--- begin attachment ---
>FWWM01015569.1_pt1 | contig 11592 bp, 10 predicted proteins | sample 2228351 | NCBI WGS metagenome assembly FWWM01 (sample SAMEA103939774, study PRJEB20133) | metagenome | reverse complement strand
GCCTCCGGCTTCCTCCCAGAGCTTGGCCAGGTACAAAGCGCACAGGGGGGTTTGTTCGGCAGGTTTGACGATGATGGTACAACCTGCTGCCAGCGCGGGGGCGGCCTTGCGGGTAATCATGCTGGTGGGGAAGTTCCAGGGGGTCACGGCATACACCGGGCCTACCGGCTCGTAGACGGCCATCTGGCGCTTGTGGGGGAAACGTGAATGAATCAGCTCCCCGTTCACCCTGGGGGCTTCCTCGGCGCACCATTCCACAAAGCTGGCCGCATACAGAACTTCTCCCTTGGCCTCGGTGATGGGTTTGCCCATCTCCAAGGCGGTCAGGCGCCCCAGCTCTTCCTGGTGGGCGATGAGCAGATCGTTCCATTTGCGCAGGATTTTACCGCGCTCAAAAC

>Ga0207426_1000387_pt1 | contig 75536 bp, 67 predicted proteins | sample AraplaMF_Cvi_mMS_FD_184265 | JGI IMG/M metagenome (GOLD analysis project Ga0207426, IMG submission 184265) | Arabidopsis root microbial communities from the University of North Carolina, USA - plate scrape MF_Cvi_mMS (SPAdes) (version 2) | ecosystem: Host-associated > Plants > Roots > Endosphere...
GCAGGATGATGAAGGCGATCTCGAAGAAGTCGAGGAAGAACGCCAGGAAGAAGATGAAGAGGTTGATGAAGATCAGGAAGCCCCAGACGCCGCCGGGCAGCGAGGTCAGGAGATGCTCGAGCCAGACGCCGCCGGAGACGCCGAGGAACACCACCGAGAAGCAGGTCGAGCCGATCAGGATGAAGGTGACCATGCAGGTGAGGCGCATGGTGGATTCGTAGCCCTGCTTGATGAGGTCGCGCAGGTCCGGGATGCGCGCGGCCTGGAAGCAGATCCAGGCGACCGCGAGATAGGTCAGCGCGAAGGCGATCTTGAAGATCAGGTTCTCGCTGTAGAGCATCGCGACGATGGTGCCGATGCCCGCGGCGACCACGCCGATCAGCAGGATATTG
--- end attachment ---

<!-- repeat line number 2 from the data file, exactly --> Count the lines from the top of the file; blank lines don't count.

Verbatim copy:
GCCTCCGGCTTCCTCCCAGAGCTTGGCCAGGTACAAAGCGCACAGGGGGGTTTGTTCGGCAGGTTTGACGATGATGGTACAACCTGCTGCCAGCGCGGGGGCGGCCTTGCGGGTAATCATGCTGGTGGGGAAGTTCCAGGGGGTCACGGCATACACCGGGCCTACCGGCTCGTAGACGGCCATCTGGCGCTTGTGGGGGAAACGTGAATGAATCAGCTCCCCGTTCACCCTGGGGGCTTCCTCGGCGCACCATTCCACAAAGCTGGCCGCATACAGAACTTCTCCCTTGGCCTCGGTGATGGGTTTGCCCATCTCCAAGGCGGTCAGGCGCCCCAGCTCTTCCTGGTGGGCGATGAGCAGATCGTTCCATTTGCGCAGGATTTTACCGCGCTCAAAAC